a mistake to think that that little room has elastic walls and can distend to any extent.

Depend upon it—there comes a time when for every addition of knowledge you forget something that you knew before. It is of the highest importance, therefore, not to have useless facts elbowing out the useful ones.”
—Arthur Conan Doyle

“The companies that survive longest are the ones that work out what they uniquely can give to the world—not just growth or money but their excellence, their respect for others, or their ability to make people happy. Some call those things a soul.”
—Charles Handy

“All men dream, but not equally. Those who dream by night in the dusty recesses of their minds wake in the day to find that it was vanity; but the dreamers of the day
are dangerous men, for they may act their dream with open eyes to make it possible.”
—T. E. Lawrence

Life with No Regrets
Each morning, I awake to the light that shines through a large six foot Palladian window in my bedroom. While in my bed and slowly waking to the new day, I repeat the same
following statement,
“Thank you, Lord, for this glorious and new day. I don’t know why I have been given this gift of a new day when others, far smarter and more gifted than
I have been taken away from this world. Others, who have contributed much more to mankind than I have not been offered this precious day.

“I vow to make the most of this new and exciting day. I will not waste this special gift you have given. I vow also to be kinder and gentler to all I see today. I will do more today
than yesterday. I know that tomorrow is not guaranteed to the richest king, so I must work with what I have. I will not let you down, Lord, in giving me this new day of life.
This will be the best day of my life. And, if I’m fortunate to have another day, I vow that it will be even better.”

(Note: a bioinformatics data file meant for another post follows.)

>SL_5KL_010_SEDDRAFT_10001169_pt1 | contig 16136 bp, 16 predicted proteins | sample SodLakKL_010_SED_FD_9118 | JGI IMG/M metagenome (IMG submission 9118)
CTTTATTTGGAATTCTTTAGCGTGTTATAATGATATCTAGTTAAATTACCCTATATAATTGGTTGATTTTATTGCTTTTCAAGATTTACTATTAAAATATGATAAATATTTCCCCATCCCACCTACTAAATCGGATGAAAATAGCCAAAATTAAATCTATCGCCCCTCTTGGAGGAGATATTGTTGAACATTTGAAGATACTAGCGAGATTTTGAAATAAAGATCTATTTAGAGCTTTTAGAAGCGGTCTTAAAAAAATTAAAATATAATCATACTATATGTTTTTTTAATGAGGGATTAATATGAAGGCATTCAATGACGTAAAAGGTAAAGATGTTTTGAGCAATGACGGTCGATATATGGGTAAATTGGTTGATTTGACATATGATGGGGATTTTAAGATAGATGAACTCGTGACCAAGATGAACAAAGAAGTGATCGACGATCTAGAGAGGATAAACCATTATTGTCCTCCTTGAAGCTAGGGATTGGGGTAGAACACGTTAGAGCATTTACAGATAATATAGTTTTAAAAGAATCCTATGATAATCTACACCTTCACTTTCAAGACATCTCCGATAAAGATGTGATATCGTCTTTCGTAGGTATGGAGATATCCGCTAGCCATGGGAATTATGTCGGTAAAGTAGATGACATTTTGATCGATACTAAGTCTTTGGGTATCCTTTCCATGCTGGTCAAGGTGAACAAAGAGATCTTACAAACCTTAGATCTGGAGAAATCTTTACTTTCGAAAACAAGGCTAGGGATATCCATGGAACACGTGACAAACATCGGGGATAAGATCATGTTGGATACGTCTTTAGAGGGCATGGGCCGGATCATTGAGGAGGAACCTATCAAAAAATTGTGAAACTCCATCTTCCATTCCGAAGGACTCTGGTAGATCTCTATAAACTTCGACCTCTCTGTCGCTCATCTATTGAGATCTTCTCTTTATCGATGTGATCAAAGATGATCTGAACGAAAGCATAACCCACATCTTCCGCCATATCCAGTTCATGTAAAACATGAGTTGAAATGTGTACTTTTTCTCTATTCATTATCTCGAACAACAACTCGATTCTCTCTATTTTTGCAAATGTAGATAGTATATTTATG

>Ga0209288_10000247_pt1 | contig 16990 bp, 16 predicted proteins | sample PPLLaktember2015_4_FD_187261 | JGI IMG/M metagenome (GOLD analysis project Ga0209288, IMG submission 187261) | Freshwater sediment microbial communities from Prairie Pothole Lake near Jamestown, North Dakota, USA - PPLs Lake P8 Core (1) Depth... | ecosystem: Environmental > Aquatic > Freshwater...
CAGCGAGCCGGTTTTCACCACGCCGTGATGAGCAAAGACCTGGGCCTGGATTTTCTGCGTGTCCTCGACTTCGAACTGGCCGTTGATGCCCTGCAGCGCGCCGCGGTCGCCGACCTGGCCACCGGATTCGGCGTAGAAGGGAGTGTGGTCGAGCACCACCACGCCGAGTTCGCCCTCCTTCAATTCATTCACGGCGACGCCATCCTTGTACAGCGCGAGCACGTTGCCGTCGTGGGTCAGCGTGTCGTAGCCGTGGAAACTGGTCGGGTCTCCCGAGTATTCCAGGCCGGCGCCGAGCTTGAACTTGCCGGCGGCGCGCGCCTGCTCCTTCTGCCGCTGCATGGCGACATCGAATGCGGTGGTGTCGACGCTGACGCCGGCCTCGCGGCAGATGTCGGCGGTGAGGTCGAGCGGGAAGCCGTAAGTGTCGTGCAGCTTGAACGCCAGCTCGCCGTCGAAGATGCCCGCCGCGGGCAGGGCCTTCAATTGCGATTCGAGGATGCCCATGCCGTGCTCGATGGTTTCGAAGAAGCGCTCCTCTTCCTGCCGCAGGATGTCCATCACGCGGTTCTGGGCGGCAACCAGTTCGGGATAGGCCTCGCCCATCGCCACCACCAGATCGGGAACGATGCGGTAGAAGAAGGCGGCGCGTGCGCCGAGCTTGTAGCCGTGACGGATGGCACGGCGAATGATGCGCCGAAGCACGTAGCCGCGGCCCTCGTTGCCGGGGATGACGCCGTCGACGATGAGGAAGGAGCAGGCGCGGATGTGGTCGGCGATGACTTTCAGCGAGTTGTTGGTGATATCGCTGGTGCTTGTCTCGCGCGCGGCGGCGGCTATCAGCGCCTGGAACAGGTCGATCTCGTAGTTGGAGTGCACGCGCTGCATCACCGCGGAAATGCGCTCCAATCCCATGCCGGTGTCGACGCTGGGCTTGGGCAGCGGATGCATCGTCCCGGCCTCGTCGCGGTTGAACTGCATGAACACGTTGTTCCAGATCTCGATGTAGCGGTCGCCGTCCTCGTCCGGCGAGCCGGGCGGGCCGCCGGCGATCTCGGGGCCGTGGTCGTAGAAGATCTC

There are more positive self-suggestions for your subconscious. Always try to keep your brain working on the positive. Never stop the positive statements. The fear of wasting my God-given talents drives me forward and keeps me wanting to be productive and successful.

Mitch Albom wrote a wonderful non-fiction book called Tuesdays with Morrie. It touched me very deeply, so much so, that I had to reread it several times. I learned so
much by delving into the mind of a 78-year-old professor, Morrie, dealing with the death sentence he faced, fighting ALS (Lou Gehrig’s disease).
Morrie, in the book, explains life and its wonders to us as he faces death with dignity.

In the following excerpt from the book, Morrie is asked about dealing with growing old:
“Weren’t you ever afraid to grow old, I asked.”
“Mitch, I embrace aging.”
“Embrace it?”
“It’s very simple. As you grow, you learn more. If you stayed at twenty-two, you’d always be as ignorant as you were at twenty-two. Aging is not just decay, you know. It’s
growth. It’s also the positive that you understand you’re going to die, and that you live a better life because of it.”

“Yes,”, I said, “but if aging were so valuable, why do people always say, “Oh, if I were young again.” You never hear people say, “I wish I were sixty-five.”